Horses By Veronika and Aubrey


You're at a stable. You're taking riding lessons. You're teacher is discussing tacking up a horse. Then, she moves to caring for one. All the while, your mind is on the evolution of horses: How did horses get here today? Then, she asks YOU to tack up the horse. Uh-oh. Why did we choose this topic? We thought horses were an interesting topic to reasearch, and we didn't know everything about them.

Learn how to care for them, their evolution, and how to tack them up, or get them ready with things like the saddle and bridle. Follow me as we step into the wonderful world of horses..

Are you worried about your horse, or just wondering how to care for them to convince your parents to buy you one? Here’s your answers for the do’s and don'ts about horse care.

Make sure it has fresh food at all times. Give your horse clean and fresh water every day. Make sure it's feeding boxes are clean. Give your horse frequent attention, as well as cleaning your horse’s stall with a pitchfork, and replace the old bedding with new at least four inches deep. Brush them with a horse brush, brushing the way the hair grows. Use a hoof pick for your horse's hoofs.

Horses are beautiful creatures, and we want to care for them as much as we can.

The horse that is well-known today had a long road to go down before this time. The question is: What was it?

What is thought to be one of the first ancestors of the horse is Eohippus, a mammal the size of a dog with feet that had pads with toes. Just imagine! A horse without hooves! Eohippus was from the times with dinosaurs, such as the Cretaceous Period. Horses lived when the dinosaur died, and slowly got their trademark tails, hooves, and manes. But then, the numbers of wild horses started to dwindle, or slowly go away. Soon, there were no wild horses left in America anymore. But then, about 500 years ago, the Spanish brought horses to America! Other Europeans followed and brought more. Native Americans began to use them too. Many horses escaped to run free in prairies and meadows. Mustang comes from the Spanish, meaning “Wild”. That is what these horses became, running wild and becoming more and more like the first wild horses to run in America.

Horses are interesting animals, and the road to get to this time has been long, but they have made it.

Horses are fun to ride and good companions. But how do you get them ready for the ride?

Bridle and Bit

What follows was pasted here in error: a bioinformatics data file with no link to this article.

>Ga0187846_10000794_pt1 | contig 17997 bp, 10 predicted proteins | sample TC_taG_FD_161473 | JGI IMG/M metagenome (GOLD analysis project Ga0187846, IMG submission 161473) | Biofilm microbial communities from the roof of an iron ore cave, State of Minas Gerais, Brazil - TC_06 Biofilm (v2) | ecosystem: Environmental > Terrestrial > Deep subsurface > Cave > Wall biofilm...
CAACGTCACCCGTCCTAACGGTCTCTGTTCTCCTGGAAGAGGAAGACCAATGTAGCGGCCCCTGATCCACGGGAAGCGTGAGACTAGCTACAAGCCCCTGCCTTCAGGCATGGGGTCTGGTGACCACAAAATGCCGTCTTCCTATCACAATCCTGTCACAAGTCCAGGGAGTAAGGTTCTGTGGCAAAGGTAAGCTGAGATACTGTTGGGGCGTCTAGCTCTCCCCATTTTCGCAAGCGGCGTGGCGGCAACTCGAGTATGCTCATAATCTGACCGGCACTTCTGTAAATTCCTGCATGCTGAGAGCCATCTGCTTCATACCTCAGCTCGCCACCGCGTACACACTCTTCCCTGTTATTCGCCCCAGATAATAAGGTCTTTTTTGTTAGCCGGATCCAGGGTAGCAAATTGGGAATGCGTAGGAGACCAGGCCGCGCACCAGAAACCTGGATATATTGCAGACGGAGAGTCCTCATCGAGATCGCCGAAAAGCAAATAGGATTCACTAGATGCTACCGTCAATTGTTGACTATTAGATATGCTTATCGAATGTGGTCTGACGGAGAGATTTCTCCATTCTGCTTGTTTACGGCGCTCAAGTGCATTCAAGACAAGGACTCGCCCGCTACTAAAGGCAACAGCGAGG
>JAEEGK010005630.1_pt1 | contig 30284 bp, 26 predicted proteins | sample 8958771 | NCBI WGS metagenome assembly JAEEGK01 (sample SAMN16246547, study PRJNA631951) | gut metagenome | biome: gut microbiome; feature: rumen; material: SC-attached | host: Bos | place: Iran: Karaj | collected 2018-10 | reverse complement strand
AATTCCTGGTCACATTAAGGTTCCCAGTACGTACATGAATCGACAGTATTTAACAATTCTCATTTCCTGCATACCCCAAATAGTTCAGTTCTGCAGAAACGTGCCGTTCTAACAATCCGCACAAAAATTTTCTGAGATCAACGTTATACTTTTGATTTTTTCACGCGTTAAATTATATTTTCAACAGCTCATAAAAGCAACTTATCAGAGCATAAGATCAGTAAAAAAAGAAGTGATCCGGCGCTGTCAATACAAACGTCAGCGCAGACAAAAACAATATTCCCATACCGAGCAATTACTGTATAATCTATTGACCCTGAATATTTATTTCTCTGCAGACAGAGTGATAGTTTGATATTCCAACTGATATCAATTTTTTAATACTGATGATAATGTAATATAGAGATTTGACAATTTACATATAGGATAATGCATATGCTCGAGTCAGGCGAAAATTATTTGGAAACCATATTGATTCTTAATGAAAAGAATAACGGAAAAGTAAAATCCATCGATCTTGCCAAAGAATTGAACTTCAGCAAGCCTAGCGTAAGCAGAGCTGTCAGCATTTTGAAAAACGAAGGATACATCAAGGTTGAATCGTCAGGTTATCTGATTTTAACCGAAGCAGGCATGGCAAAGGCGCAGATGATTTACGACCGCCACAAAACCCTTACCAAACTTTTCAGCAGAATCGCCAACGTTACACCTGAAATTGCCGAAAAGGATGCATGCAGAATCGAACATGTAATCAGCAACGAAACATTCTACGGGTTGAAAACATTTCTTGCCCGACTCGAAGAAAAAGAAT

Tacking up, or getting your horse ready, has many parts. Up first: The widely recognized saddle! Your saddle must fit your horse like fitted clothes, otherwise it will slip off of the side of your horse, and you will slip with it. Lie it flat on the horse and reach down for the girth strap, or strap that fastens it to the horse. Buckle it tenderly under your horse's elbows. Checking to see that it's not pinching your horse is always important. Adjust the stirrups, or the thing that your feet slide into to help you hold on, so that they dangle an arm’s length away from the saddle. Your saddle, complete with a saddle cloth under it (to rub against the horse to absorb sweat) is complete! The bridle, or leather object often seen on a horse's head connected to reins, is as important as the saddle,even more so! It goes on the horse's head, worn like clothes. The bit, metal part that goes into the horse's mouth, attaches the reins to the bridle as well.

Horses are interesting and fun to ride. To stay safe, the saddle, bridle, and reins are almost always needed.

This is my paragraph of fun facts! Things that I learned while researching for this book:)

Probably the first known species of modern wild horse is the Wild Tarpan. Now extinct, these creatures lived in Europe.

Surprisingly, the first known domesticated horse was about 5,500 years ago. Talk about old friends!

The first known horse race was in France. Who will cross the finish line first?

One of the reasons that people breed horses is that if they know what they are doing, they can breed talented and hand-picked horses.

Had you wondered about the care of horses, what “tacking up” meant, and if horses evolved? Here, you learned your answers. Here, you travelled to a world where you cared for your own horse, put on a saddle and a bridle, and watched Equidae, or the horse family, evolve from Eohippus to the modern-day horse. I think that every person should learn these things about horses.


1. Equestrian Sports, Joe Herran and Ron Thomas

2. Horseback Riding in Action, Kate Calder

3. Horses, Lynn M. Stone

4. Natures Children, Martin Harbury

5. Riding, Lucinda Green




All photos were taken from and -

By Mcy jerry from, CC BY-SA 3.0,


Created with images by WimdeGraaf - "horse nature animals" and

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